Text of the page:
Tthat’s why politicians and every speech with “God bless you”, even liberal ones.
It becomes kind of a political gotcha issue, for most politicians in the United States,
to wear religion on their sleeves. (AL) So how does the FFRF reclaim or
defend freedom of/from religion? (ALG) Well we spent 41 years trying to
reeducate the public and politicians about the secular roots of our government
and our nation. And we now have a strategic response team
and we also are starting to do much more lobbying in Congress. And we also have
our members lobbying at their state legislators when these bills come up, that are all based on the lie that America is a Christian nation or that America is based on God.
And our members are continually educating about the importance of keeping religion out of government, and and why that developed in the United States, looking at the colonies, and all the persecution in most
of the thirteen original colonies. And so much of the religious warfare strife
persecution in the old world. And it’s just going to take continual education
to debunk this idea that religious liberty is something that you use as a weapon against someone else.
(AL) Okay thanks so much Before you go, we always like to
ask our guests for some recommendations Are there any books or films you’d recommend, that do a good job of exploring freedom of religion? (ALG) We would like to see a film made about the McCollum case of 1948, which was the
first lawsuit before the Supreme Court, in which the court got rid of religious
instruction in the public schools. And there’s a wonderful book, by Vashti McCollum,
who took that case, called One Woman’s Fight. And hard to get now, but it’s as readable as a novel,
and it really explains the toll that is exacted on schoolchildren,
when religion creeps into our public schools. And it should be made into movie.
It would be a very good movie. We’re working on that. Another book, that will be coming out in April or May, is called Unamerican, and it’s by Andrew Seidel,
who is our Director of Strategic Response. And he’s a constitutional attorney who works for us. And he explores not only the judeo-christian nation myth, but he also explores why the Bible itself doesn’t jive with American principles, that are found in the Bill of Rights.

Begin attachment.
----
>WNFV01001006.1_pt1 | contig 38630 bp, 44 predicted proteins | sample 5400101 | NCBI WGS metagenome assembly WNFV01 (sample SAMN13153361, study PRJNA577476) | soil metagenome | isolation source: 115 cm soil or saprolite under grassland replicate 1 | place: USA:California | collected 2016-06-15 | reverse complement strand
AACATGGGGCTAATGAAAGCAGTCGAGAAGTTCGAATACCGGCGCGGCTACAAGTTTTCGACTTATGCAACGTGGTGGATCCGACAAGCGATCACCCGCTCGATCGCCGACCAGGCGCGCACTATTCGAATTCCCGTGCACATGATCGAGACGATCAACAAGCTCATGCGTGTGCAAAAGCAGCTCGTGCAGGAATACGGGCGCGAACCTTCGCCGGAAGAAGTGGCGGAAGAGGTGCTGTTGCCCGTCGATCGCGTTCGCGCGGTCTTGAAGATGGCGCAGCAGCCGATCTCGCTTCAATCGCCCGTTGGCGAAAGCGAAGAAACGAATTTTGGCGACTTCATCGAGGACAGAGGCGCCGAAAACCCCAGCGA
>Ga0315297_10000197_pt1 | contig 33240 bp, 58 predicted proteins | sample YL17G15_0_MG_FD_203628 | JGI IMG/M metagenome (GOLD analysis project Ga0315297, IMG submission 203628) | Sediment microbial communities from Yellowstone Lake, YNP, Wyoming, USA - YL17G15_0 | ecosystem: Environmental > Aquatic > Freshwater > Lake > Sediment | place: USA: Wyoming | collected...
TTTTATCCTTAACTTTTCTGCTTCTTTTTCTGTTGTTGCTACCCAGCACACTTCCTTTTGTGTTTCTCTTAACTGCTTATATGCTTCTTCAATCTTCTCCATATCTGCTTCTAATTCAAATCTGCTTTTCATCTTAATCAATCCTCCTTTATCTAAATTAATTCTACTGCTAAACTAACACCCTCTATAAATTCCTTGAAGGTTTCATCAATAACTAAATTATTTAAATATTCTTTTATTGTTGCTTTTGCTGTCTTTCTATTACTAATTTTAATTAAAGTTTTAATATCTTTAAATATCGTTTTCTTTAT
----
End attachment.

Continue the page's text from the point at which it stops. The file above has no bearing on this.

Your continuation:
So, it’s called “Unamerican” (AL) Okay. Well we’ll put what links we can in the show notes the. Annie Laurie, thank you so much for
taking the time to speak to us today and for exploring these issues with us.
Before you go is there anything you’d like to plug? (ALG) A couple of things I would like to plug.
I would like to thank you, and thank NSS for what it does, and has been doing
for more for than a century, and to ask listeners to come out of the closet,
as atheists or agnostics and secularists, and do what they can to support others.
And we work right now with Center for Inquiry and Bonya Ahmed, the widow of Avijit Roy,
to help endangered free thinkers around the world, where it does become a
matter of life and death, because they live in what’s essentially, usually,
an Islamist based theocracy. And we have seen people murdered,
we have seen people jailed, we have seen great injustice toward non-believers
who are called blasphemers or apostates. And the Freedom From Religion Foundation
is working to try to actually get people out of these
countries, or help them once they leave, and we see this is going to become a
bigger issue. And we’re seeing more countries engaged in persecution of
atheists and agnostics. And this is something that you can support through
the Freedom From Religion Foundation, or a group of your choice, or maybe start
doing something in your own group. We work with an international group, that
kind of vet the needs, and so we’re secure that we’re helping
people who really need that help. But it’s going to become a bigger issue and it’s something I’m very concerned about. (AL)Thanks for sharing that, and
we’ll have links in the show notes. Anne Laurie, thank you very much.
(ALG) Thank you. (AL) I hope you found that interesting, listener.
I think what Annie Laurie Gaylor and the Freedom From Religion Foundation show is that it is
possible to combat religious freedom, or secularism, from a specific religious, or
in this case irreligious perspective, as long as you still defend it as a right
for everyone. You can fairly promote your own
worldview and still be a consistent activist for freedom of and from religion,as long as you don’t expect that worldview to then be privileged. This is a series leading up to our major conference: Secularism 2019 – Reclaiming Religious Freedom. That’s in May at the Tower Hotel in Central London. Tickets are just £50
and members get an additional 50% discount. You can find out more about the speakers and book your tickets at secularism.org.uk/2019 Before I go I normally ask my guests for any book recommendations they have, and I’ll put links in the show notes.
But if you’re looking for a good read that explores themes relevant to secularism, then we
also have a collection of fiction and nonfiction reviews on our website at
secularism.org.uk/reviews you can find God, Guides and Guns, a review of
The Handmaid’s Tale by Margaret Atwood, my review of Christian Nation by Frederic C. Rich, and reviews of nonfiction books like The Rage: The Vicious Circle of Islamist and Far-right Extremism This podcast is produced by the
National Secular Society. The NSS works for the separation of religion and state and the equal respect for everyone’s human rights, so no one is either advantaged or disadvantaged
on account of their beliefs. Make a stand for freedom fairness and human rights
by joining the NSS today. Until next time, goodbye.